“That’s why we hired Jonathan Krause because he’s a guy that’s done it at a high level, done it at the professional level, has been around some phenomenal developers, and is one of the best that I’ve been around in my short time around the game and developing receivers and really kind of getting in those guys mindsets. If anybody can make the flip for him, make the switch for him and coach him through that quickly, it’s our guy coach Krause.” – Lindley
Offensive Line: Overall Grade: C+
The Aztecs return three starters (Cade Bennett, Ross Ulugalu-Maseuli, and Brandon Crenshaw-Dickson), but require replacements at center and left tackle, the two most valued positions on the offensive line. After struggling through most of the season, the group is posed to bounce back in 2023.
Sophomore Christian Jones spent most of spring camp taking snaps at left tackle with the first team and came away as the starter on the post-spring depth chart. Joey Wright and JUCO transfer Kyle Stanback will provide competition for Jones in fall camp.
Perhaps the most important positional battle in fall camp across the entire team lies at center, replacing a three-year starter and First-Team All-Conference honoree, Alama Uluave.
“Center to me is like the quarterback position up front,” Lindley remarked. “You go in at center, you have to be ready to go. I think the guys that we’ve had that have been backups and even had some playing time behind Alama in the past, I think they’ve positioned themselves and endeared themselves to be ready to go.”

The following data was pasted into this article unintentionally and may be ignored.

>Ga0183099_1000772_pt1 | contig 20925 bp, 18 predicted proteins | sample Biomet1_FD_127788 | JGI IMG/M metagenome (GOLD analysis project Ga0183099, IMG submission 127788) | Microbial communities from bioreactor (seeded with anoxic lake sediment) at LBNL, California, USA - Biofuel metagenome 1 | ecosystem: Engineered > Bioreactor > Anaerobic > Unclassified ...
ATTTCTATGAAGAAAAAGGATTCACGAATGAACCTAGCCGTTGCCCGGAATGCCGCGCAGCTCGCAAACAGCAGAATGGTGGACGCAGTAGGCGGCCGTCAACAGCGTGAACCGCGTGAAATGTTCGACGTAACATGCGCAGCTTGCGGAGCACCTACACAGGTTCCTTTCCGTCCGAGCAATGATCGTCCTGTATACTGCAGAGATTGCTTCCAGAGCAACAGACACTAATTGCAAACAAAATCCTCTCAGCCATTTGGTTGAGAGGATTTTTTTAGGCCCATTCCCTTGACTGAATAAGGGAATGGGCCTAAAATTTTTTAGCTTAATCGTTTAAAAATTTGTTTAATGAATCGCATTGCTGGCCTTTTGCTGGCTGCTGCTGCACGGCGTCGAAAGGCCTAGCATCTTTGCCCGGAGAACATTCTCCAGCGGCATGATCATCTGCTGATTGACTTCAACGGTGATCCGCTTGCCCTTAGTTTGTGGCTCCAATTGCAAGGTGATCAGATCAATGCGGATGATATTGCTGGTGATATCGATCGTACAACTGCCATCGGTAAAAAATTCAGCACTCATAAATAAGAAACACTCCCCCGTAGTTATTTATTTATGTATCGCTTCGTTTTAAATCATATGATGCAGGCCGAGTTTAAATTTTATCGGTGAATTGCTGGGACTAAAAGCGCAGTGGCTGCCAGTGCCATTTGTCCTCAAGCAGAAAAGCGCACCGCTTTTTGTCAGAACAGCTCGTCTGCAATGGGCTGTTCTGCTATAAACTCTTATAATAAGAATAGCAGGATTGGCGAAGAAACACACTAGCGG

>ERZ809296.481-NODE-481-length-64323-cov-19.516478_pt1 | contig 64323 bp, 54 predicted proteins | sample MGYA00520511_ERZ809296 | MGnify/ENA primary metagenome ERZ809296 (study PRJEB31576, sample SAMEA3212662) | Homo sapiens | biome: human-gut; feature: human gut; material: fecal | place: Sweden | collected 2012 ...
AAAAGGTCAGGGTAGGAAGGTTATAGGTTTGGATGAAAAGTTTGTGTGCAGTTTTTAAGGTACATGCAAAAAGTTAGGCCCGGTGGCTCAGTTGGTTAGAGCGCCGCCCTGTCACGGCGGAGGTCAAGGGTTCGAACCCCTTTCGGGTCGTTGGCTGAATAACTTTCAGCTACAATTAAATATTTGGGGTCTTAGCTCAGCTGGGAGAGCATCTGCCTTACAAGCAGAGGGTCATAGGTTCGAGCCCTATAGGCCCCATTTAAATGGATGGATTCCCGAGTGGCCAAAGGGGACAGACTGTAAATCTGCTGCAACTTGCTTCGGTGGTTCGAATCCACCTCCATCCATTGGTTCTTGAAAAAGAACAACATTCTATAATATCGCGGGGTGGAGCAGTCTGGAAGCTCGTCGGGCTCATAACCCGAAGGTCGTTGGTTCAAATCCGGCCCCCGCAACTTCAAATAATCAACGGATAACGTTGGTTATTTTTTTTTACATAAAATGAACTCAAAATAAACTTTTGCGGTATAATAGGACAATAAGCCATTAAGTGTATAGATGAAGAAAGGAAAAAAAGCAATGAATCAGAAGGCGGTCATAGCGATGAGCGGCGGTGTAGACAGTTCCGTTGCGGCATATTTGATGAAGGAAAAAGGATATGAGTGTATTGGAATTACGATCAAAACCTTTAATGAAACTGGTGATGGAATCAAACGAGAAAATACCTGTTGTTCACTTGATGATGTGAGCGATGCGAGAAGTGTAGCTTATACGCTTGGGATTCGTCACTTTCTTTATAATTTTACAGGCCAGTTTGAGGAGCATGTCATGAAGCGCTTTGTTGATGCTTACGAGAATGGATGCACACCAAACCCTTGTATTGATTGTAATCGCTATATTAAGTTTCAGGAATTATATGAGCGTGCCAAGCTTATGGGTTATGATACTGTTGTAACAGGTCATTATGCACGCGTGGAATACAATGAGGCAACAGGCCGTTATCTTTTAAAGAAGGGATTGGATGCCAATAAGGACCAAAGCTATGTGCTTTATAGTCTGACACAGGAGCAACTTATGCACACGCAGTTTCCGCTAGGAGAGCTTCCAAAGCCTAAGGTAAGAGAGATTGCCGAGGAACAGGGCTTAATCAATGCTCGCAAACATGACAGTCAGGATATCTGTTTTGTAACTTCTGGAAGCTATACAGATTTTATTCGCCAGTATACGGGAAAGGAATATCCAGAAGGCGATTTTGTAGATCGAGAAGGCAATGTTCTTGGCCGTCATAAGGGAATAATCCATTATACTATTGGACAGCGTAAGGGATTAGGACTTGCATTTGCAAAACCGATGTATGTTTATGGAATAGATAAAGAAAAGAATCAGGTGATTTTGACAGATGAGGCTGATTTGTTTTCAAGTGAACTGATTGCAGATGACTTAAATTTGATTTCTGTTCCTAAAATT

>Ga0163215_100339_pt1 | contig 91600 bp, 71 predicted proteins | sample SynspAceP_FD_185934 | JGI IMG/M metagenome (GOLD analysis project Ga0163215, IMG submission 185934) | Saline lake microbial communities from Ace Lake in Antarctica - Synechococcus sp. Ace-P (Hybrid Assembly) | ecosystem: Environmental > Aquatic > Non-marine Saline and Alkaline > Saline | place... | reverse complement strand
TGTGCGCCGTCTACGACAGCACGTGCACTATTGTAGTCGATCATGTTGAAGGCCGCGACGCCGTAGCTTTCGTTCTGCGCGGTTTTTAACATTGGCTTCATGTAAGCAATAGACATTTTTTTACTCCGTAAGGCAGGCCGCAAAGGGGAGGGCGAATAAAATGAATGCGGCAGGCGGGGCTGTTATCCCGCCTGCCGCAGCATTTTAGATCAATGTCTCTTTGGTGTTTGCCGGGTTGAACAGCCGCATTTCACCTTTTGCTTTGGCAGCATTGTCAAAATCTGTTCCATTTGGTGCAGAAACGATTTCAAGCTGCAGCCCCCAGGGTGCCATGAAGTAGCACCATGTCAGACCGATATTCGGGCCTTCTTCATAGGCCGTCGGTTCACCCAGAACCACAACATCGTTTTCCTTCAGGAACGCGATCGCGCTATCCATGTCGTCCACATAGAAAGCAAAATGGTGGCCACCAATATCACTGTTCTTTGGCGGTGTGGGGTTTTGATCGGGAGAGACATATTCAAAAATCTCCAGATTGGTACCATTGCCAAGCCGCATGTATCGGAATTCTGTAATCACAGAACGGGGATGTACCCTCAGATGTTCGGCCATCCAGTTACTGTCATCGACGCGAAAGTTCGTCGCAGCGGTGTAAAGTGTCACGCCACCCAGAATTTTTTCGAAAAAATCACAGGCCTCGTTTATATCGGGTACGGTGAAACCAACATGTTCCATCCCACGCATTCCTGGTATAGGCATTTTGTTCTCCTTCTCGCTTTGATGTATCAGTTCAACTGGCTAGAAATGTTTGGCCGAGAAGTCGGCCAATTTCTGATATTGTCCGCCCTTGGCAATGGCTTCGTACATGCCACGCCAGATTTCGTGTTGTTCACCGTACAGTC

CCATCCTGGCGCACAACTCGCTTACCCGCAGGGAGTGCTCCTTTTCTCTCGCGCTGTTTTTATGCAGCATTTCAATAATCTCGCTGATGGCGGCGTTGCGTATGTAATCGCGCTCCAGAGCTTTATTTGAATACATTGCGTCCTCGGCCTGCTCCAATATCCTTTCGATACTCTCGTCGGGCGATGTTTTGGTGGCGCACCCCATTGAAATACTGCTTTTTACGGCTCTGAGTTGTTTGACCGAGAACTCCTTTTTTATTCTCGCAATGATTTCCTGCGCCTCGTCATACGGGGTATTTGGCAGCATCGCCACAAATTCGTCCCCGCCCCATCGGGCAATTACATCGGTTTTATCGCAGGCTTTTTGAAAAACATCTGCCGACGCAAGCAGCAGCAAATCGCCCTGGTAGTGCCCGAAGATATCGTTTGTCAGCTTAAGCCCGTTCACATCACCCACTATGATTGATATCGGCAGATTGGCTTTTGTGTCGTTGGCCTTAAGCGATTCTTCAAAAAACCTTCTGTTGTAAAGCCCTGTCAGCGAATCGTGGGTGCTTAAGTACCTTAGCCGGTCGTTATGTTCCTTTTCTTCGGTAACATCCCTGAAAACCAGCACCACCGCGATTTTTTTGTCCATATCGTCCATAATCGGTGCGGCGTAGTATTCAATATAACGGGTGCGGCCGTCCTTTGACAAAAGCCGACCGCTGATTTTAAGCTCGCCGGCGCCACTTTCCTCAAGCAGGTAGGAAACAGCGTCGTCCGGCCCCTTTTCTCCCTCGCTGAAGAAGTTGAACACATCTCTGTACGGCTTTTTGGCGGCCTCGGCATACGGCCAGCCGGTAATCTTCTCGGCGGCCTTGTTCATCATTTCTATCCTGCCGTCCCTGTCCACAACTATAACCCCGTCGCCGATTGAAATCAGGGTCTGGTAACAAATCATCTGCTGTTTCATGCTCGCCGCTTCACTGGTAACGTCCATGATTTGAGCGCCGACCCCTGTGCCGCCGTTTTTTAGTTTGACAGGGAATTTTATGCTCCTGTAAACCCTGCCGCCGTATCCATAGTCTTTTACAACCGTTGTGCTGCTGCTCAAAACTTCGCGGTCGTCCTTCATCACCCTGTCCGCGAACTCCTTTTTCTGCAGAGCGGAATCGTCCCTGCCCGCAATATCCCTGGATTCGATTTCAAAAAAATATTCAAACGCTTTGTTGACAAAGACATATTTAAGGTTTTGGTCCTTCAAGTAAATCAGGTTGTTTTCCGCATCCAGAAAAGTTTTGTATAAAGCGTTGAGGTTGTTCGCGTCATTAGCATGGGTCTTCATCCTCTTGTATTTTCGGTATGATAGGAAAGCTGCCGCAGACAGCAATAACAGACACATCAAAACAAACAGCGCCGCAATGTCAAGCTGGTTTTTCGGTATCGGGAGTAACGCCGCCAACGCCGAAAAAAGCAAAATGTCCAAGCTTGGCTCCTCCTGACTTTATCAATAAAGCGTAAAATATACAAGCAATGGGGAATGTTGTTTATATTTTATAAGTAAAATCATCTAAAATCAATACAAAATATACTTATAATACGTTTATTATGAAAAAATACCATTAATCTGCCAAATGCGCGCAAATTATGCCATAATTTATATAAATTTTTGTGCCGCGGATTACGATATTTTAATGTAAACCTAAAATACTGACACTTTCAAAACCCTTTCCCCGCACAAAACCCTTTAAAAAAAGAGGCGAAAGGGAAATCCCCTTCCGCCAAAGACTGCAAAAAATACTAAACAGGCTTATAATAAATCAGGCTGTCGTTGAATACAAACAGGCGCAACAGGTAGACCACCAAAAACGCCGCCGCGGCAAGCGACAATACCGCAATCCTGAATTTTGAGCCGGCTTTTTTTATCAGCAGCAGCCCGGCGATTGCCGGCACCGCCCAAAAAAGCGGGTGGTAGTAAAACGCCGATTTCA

In the spring, Thomas Mirabella, Dean Abdullah, and Ulugalu-Maseuli took turns with the first team at center. Myles Murao, a late transfer addition, however, may sneak in and solidify the spot.
Ultimately, Lindley foresees a plug-and-play mentality across the line where the five best players are on the field.
“We have some guys that can flow and rotate up front too, and part of that conceptually is understanding that ‘I know what to do at center and right guard, I know what to do at center and left guard, I know what to do at left guard and left tackle’ because you’re working in concert with those guys so often you kind of have to know their job as you know your own job,” Lindley described.
“Sometimes the next best up at that position may be taking a guy from another spot, floating him in, and working somebody else up. Somebody goes down knowing the sixth-best guy needs to find his way into that mold; however, we need to shuffle it to get it across.”
Projected Starter(s): Christian Jones (LT), Cade Bennett (LG), Myles Murao (C), Ross Ulugalu-Maseuli (RG), and Brandon Crenshaw-Dickson (RT)
Notable Player: Myles Murao
“Bringing (Murao) in is a really big positive for us. If we can get that position the way we want to get it and have Ross then play guard, I think it helps us down the road. We’ll work him in at center, but he will also get some guard work.” – head coach Brady Hoke
Avid sports fan and historian of basketball, baseball, football and soccer. UC San Diego and San Diego State alumni living in America’s Finest City. Diverse team following across multiple sports leagues, but Aztecs come first in college athletics.